* Among the victims were: Captain George Simpson, Lieutenant Brice, Lord and Lady Molesworth.
* The six survivors were: Dr. Gunter (boatswain), John Barrett (carpenter), Charles Stewart Scott (carpenter's mate), William Grung (second class), Gibbs (third class), Robinson (fourth class).

A memorial, a replica of which can be seen today, was erected on the beach by the wife of Colonel Giels, whose four children were lost in the tragedy on their homeward journey, having visited him in Ceylon. The memorial bears the following inscription:Note the incorrect date on the memorial, which should be 30 May

Over time, the seaside village of Waenhuiskrans has become so associated with the wreck, that it too is now known as Arniston. The nearby town of Bredasdorp has a museum dedicated to the wreck. The wreck had a direct influence on the decision to build a lighthouse at Cape Agulhas in 1847-1848.Proposals for a Lighthouse at L'Agulhas, secondary sources.

Thirty seven years later, the 73rd Regiment of Foot suffered hundreds of casualties on this coast once again when HMS "Birkenhead" was wrecked only Convert|50|mi|km away at Gansbaai.

The wreck, which lies in about convert|30|ft|m of water, was excavated by an archaeological team from the University of Cape Town in 1982. [cite book|url=|title=International Handbook of Underwater Archaeology|author=Carol Ruppé, Jan Barstad|date=2002|publisher=Springer|isbn=0306463458|accessdate=2008-07-28]



; Primary sources consulted

* Cite journal
author = AJ
date = 1816
title = Nautical Notices: Loss of the Arniston, Cape Lagullas.
format = via Google Books
journal = The Asiatic Journal and Monthly Register
volume = Ser. 1, Vol. 2
issue = No. 7, July 1816
pages = pp. 32–34
location = London
publisher = Black, Parbury, & Wm. H. Allen
oclc = 34504904
url =
accessdate = 2007-11-12

* Cite web
author = BL
date = 1812
title = Ship's Journals: Arniston
work = India Office Records: Marine Department Records
publisher = British Library
url =
accessdate = 2007-11-09
archiveurl =
archivedate = 2007-11-09

* Cite journal
author = sc|H|all, Basil
date = 1820
title = On the Proper Method of laying down a Ship's Track on Sea Charts
format = via Google Books
journal = The Edinburgh Philosophical Journal
volume = 2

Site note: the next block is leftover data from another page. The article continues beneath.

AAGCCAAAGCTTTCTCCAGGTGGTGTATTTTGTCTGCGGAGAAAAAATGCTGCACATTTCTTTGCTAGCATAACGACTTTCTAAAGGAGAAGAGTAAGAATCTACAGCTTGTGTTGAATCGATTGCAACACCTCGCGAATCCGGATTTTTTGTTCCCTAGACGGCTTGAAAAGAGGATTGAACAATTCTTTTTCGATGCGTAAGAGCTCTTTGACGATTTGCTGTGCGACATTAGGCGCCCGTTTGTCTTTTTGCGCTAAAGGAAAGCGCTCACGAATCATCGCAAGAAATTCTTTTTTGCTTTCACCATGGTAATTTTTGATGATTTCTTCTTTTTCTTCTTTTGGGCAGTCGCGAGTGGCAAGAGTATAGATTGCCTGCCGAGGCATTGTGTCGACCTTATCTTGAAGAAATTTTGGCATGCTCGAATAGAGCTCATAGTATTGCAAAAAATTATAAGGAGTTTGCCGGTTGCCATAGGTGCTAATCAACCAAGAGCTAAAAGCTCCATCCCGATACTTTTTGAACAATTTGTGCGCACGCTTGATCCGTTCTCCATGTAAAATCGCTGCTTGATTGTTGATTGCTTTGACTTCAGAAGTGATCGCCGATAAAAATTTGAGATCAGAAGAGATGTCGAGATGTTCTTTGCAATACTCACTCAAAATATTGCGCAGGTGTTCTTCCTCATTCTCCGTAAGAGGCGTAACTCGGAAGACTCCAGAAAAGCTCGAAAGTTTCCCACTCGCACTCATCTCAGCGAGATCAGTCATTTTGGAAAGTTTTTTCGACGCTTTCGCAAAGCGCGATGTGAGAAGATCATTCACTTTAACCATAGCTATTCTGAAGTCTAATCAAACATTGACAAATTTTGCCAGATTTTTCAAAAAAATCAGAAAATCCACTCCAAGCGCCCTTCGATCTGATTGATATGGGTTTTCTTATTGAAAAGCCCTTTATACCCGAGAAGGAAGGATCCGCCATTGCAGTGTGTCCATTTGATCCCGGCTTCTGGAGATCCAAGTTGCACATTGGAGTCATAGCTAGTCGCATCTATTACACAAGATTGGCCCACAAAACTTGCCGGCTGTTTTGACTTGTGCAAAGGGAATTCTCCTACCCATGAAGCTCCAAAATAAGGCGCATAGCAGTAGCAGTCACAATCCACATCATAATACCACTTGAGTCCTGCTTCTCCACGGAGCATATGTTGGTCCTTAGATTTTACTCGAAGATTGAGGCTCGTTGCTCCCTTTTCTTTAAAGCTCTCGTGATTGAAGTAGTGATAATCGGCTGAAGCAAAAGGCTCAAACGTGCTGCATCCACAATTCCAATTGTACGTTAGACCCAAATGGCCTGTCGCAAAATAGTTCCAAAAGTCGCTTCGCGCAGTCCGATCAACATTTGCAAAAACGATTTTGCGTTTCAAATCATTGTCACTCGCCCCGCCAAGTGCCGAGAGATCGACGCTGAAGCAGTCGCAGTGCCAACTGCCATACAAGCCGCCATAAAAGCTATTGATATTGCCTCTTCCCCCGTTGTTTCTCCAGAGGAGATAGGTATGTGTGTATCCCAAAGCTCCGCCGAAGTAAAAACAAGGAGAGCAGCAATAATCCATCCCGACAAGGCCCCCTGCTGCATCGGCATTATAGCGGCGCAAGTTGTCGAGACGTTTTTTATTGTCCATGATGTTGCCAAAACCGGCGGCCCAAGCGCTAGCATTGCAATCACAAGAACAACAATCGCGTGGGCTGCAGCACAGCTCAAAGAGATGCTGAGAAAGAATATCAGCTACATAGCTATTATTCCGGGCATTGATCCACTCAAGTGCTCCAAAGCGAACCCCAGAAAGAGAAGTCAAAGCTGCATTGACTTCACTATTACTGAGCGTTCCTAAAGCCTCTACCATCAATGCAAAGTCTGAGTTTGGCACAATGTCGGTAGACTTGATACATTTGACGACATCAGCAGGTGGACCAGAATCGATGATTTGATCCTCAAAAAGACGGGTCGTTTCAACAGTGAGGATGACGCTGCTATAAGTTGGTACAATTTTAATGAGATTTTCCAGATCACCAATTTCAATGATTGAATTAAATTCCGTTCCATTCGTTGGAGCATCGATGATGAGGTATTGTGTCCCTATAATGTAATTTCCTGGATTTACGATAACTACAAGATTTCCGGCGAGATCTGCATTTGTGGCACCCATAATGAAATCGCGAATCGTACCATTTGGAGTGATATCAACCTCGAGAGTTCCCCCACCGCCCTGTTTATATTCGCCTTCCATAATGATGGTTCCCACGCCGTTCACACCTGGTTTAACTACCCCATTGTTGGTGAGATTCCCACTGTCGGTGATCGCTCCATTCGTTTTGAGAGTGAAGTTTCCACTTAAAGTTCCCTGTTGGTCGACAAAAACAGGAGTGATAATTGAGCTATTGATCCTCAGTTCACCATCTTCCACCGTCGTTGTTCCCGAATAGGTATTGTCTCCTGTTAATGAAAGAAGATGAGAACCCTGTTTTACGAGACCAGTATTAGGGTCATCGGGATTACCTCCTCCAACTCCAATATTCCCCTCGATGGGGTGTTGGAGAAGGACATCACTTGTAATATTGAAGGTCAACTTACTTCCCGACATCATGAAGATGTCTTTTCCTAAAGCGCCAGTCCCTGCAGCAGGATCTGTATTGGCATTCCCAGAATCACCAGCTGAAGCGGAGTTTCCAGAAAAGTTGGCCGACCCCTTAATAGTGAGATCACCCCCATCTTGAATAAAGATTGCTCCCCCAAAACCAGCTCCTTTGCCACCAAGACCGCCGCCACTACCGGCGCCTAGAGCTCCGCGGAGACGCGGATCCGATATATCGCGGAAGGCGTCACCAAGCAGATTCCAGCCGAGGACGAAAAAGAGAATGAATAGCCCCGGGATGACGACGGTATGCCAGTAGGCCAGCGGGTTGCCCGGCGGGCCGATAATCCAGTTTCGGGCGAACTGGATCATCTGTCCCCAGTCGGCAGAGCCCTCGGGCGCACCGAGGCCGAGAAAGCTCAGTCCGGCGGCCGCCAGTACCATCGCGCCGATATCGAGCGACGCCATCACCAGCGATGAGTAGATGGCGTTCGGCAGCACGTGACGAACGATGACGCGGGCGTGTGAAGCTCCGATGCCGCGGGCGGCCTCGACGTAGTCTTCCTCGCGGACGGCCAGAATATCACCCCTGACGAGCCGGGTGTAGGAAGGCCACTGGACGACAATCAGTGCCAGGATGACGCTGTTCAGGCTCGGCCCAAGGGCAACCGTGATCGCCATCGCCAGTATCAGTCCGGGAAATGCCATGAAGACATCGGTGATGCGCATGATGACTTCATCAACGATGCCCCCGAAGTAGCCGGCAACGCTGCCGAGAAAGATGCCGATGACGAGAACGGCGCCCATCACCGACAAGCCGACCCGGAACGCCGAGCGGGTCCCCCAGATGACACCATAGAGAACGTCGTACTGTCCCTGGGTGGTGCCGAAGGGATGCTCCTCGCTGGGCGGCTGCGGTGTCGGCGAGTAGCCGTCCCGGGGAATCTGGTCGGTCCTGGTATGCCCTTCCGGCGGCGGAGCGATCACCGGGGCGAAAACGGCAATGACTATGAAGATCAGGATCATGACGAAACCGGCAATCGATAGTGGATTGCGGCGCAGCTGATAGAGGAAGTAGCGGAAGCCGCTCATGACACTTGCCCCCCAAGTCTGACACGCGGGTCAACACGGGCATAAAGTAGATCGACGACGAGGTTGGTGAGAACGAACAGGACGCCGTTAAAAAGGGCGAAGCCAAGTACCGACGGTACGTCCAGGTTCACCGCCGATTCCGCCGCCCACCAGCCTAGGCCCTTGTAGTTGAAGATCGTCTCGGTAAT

issue = 4, April 1820
pages = pp. 281–282 (from 276–282)
location = Edinburgh
publisher = Archibald Constable for Royal Society of Edinburgh
oclc = 1567491
url =
accessdate = 2007-11-12
– The Arniston cautionary tale (concluding an exposé of dead reckoning with a map p. 276).
* Cite book
author = sc|H|all, Basil
year = 1833 1862
chapter = Chapter XIV. Doubling the cape.
title = The Lieutenant and Commander
location = London
publisher = Bell and Daldy (via
oclc = 9305276
url =
accessdate = 2007-11-09
– Chapter reprinted from his "Fragments of Voyages and Travels", 3rd series (1833).
* Cite book
author=sc|L|ee, Ida
title=Early Explorers in Australia
publisher=Project Gutenberg

* Cite book
author = sc|L|indsay, William Schaw
year = 1874
chapter =
title = History of Merchant Shipping and Ancient Commerce
location = London
publisher = S. Low, Marston, Low, and Searle
oclc =
url =
accessdate = 2008-01-16

* Cite book
author = sc|J|ames, William
year = 1835
chapter = Light Squadrons and Single Ships: Kent and Confiance
title = The Naval History of Great Britain From the Declaration of War by France in 1793, to the Accession of George IV
location = London
publisher = Richard Bentley
oclc =
url =
accessdate = 2008-01-16

*Cite book
title=An Historical and Descriptive Account of China
author=Hugh Murray, John Crawford, Peter Gordon, Captain Thomas Lynn, William Wallace, Gilbert Burnet
publisher=Oliver & Boyd, Tweeddale Court, Simpkin, Marshal & Co

; Secondary sources consulted
* (A partnership of websites with material from the heritage organisations of the five key maritime cities in the UK – Bristol, Hartlepool, Liverpool, London and Southampton)

; Tertiary sources consulted

* Cite web
author = sc|M|itchell, Peter
date = 2007 online
title = Special South Africa: Arniston
work = Scuba diving reports and wreck histories
publisher =
url =
archiveurl =
archivedate = 2007-11-09
– Citing [] : Wexham, Brian. "Shipwrecks of the Western Cape". And: Turner, Malcolm. "Shipwrecks and Salvage in South Africa".

External links

* [ on.php The "Arniston" story] at – Model of the "Arniston", photographs of the memorial and beach.